But the chairman of the House transportation committee, Rep. John Mica, R-Fla., argues
that private workers are cheaper. Mica produced a 137-page report in June that projected

the country could save $1 billion over five years by hiring private security for the
country's 35 largest airports.

Projected savings would come largely from avoiding federal pensions and reducing
overtime and turnover, according to Mica's report. "TSA cooked the books when
conducting past cost comparisons," Mica says.

Federal vs. private

TSA is a lightning rod for criticism. Even its supporters note that the agency must strike a
difficult balance between providing security and whisking people to their planes.

But the debate about screeners boils down to a question of whether this is a government
job or not.

John Gage, president of the American Federation of Government Employees, the union
representing TSA workers, says it would be impossible to monitor different security
companies at 400 airports nationwide.

"What the private sector would bring to national airport security is a fractured approach,"

Gage says. "This isn't like being a hamburger vendor in an airport. I think it's work that is
inherently governmental."

Mica says he doesn't want to abolish TSA but simply to reduce the staff and turn the
agency into a supervisor and auditor of private screeners. He would slash the nearly 4,000
workers in the Washington headquarters.
"You do need federal supervision," Mica says. "You need the federal government setting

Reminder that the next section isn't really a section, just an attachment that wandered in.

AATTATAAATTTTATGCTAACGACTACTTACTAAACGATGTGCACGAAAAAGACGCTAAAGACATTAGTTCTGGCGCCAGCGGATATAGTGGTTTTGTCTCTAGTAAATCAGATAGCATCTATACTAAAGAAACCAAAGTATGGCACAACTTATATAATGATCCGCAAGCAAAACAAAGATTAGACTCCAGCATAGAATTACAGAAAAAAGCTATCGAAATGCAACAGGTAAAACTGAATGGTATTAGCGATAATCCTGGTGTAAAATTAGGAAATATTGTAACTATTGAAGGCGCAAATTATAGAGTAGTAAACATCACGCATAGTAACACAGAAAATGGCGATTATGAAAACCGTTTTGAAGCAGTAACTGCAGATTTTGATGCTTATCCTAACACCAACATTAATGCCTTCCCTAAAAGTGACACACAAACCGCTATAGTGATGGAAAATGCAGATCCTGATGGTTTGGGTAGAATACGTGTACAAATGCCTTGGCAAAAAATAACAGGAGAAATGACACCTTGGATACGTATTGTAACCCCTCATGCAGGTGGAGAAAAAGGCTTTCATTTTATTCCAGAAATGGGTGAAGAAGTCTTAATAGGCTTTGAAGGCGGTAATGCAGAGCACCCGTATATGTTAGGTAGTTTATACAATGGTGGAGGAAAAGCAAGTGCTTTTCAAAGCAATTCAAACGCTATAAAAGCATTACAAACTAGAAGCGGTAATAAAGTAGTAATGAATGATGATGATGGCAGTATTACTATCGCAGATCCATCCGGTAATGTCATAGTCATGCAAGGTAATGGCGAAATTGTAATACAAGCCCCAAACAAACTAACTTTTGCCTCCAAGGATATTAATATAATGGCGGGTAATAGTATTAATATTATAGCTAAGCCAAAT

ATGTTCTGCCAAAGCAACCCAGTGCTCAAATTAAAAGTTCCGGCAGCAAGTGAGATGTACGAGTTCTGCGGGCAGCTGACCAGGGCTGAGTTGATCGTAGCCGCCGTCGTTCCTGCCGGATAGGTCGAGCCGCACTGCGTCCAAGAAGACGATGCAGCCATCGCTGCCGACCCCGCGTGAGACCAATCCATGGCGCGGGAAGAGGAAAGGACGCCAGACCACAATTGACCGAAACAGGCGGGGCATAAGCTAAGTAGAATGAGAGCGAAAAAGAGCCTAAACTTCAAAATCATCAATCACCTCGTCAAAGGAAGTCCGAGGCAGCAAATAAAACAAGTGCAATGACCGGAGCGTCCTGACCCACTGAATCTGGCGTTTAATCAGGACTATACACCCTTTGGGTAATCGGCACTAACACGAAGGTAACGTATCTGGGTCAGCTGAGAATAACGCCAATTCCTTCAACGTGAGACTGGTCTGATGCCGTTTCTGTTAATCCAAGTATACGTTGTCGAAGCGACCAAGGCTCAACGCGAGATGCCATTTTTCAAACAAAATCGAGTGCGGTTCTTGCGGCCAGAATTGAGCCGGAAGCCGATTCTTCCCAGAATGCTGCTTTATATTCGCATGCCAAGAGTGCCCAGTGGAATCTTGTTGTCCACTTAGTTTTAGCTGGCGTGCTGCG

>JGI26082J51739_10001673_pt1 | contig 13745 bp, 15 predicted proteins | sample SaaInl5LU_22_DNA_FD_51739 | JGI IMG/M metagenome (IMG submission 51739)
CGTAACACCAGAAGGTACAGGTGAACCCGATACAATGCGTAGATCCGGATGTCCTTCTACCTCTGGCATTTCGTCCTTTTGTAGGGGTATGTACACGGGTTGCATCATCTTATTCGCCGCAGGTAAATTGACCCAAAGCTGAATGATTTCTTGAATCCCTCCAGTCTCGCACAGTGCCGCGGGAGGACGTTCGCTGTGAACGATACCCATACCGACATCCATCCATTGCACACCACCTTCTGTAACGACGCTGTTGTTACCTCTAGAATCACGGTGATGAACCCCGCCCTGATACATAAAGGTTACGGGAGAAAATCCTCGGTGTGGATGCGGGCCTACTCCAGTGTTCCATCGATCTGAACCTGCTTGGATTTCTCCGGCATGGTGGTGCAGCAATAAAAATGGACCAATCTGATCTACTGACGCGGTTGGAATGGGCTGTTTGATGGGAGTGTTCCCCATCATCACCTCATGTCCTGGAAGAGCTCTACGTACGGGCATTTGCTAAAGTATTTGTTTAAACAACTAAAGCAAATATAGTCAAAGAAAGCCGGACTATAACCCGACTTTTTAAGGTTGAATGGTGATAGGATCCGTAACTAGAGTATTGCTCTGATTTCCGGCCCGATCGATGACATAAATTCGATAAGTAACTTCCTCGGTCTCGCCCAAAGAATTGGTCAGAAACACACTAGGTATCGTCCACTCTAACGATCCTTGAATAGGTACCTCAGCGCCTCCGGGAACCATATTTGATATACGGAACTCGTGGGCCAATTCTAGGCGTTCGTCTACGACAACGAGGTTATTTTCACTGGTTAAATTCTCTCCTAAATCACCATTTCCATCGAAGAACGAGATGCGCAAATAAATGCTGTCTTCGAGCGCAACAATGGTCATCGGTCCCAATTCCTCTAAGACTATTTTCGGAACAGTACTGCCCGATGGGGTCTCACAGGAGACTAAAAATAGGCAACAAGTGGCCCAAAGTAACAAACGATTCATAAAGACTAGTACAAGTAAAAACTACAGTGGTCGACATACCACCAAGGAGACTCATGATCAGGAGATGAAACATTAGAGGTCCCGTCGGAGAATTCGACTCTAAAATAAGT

the standards."

Private contractors have been well-received. J.D. Power and Associates, a market-
research firm, called Kansas City the best midsize U.S airport for customer satisfaction
last year for performing particularly well in security, baggage checking and accessibility.
"I think a lot of that has to do with our screeners and the friendliness and how well the
system works here," VanLoh says.

Law on the Northern Sea Route in the pipeline

                                             As the longest Arctic sailing season ever has
                                             come to an end, Russia is about to pass a law

that is meant to regulate traffic along the Northern Sea Route.

The Russian State Duma has passed a bill on the Northern Sea Route in a first reading.
According to the bill, transport operators, including foreign companies, should have the
same access to the Northern Sea Route. A centralized administration for the transport
system will be established, but where this administration will be located, remains
unknown. The bill also includes articles on navigation, environmental protection and
icebreaker assistance, the Ministry of Transport‘s website reads.

The bill states that security and icebreaker assistance on the Northern Sea Route is a
matter of state monopoly and will be regulated after Russian law on monopolies.